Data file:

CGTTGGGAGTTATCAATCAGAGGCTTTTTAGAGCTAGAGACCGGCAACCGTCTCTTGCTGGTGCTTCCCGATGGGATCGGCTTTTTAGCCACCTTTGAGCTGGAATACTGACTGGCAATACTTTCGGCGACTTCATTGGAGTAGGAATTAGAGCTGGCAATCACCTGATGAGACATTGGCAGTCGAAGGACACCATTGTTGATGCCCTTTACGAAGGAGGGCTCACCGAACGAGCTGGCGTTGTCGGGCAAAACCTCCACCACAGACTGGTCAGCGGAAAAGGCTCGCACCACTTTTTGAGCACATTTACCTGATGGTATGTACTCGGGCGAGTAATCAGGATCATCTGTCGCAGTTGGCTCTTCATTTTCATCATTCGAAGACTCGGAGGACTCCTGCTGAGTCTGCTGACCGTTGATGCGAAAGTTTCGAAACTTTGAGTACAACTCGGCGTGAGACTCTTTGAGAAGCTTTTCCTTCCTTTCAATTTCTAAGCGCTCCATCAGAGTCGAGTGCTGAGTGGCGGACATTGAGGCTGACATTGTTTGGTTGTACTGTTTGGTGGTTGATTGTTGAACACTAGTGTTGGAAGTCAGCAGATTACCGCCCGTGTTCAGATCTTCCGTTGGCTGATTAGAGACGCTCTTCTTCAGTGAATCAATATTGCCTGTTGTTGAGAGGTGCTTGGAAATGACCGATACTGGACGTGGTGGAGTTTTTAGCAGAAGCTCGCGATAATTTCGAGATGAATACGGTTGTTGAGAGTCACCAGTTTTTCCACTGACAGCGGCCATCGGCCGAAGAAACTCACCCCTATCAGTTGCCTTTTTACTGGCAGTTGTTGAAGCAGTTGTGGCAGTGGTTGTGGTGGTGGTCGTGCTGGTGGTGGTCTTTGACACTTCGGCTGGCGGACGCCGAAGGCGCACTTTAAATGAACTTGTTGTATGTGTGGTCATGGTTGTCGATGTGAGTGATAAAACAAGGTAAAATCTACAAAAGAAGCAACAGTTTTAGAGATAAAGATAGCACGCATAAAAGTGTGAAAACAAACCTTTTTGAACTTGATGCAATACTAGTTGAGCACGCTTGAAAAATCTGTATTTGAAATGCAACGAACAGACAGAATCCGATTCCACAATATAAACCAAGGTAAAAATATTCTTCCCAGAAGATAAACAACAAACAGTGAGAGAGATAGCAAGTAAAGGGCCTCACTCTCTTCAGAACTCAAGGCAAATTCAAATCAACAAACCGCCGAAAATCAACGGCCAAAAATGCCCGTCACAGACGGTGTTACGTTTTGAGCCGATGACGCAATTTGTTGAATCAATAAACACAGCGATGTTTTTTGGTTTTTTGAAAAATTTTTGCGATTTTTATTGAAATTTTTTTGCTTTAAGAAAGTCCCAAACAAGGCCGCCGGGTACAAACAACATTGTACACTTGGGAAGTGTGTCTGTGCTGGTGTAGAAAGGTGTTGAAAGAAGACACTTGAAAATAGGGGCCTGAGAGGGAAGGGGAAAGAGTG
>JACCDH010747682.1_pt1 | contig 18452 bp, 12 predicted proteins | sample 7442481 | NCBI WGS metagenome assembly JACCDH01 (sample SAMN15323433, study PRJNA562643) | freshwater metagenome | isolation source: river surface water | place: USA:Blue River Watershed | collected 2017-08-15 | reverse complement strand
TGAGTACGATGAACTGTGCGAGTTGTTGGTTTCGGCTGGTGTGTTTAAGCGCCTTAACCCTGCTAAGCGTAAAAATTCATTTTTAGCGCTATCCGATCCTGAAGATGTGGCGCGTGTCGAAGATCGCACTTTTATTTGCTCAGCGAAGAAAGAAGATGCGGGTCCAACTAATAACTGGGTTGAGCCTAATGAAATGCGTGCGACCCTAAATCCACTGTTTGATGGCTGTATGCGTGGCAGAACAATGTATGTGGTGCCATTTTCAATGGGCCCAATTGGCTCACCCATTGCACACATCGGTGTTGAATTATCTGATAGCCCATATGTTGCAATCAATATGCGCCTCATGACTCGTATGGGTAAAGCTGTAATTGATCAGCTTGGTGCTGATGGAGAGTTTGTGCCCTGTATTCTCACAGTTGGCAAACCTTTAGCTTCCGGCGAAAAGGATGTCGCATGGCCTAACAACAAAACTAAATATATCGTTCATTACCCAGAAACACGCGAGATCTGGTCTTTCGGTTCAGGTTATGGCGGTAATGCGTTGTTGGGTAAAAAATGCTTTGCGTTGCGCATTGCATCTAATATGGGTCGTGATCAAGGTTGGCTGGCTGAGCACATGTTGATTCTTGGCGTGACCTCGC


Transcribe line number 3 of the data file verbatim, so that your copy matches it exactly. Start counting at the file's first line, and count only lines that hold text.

TGAGTACGATGAACTGTGCGAGTTGTTGGTTTCGGCTGGTGTGTTTAAGCGCCTTAACCCTGCTAAGCGTAAAAATTCATTTTTAGCGCTATCCGATCCTGAAGATGTGGCGCGTGTCGAAGATCGCACTTTTATTTGCTCAGCGAAGAAAGAAGATGCGGGTCCAACTAATAACTGGGTTGAGCCTAATGAAATGCGTGCGACCCTAAATCCACTGTTTGATGGCTGTATGCGTGGCAGAACAATGTATGTGGTGCCATTTTCAATGGGCCCAATTGGCTCACCCATTGCACACATCGGTGTTGAATTATCTGATAGCCCATATGTTGCAATCAATATGCGCCTCATGACTCGTATGGGTAAAGCTGTAATTGATCAGCTTGGTGCTGATGGAGAGTTTGTGCCCTGTATTCTCACAGTTGGCAAACCTTTAGCTTCCGGCGAAAAGGATGTCGCATGGCCTAACAACAAAACTAAATATATCGTTCATTACCCAGAAACACGCGAGATCTGGTCTTTCGGTTCAGGTTATGGCGGTAATGCGTTGTTGGGTAAAAAATGCTTTGCGTTGCGCATTGCATCTAATATGGGTCGTGATCAAGGTTGGCTGGCTGAGCACATGTTGATTCTTGGCGTGACCTCGC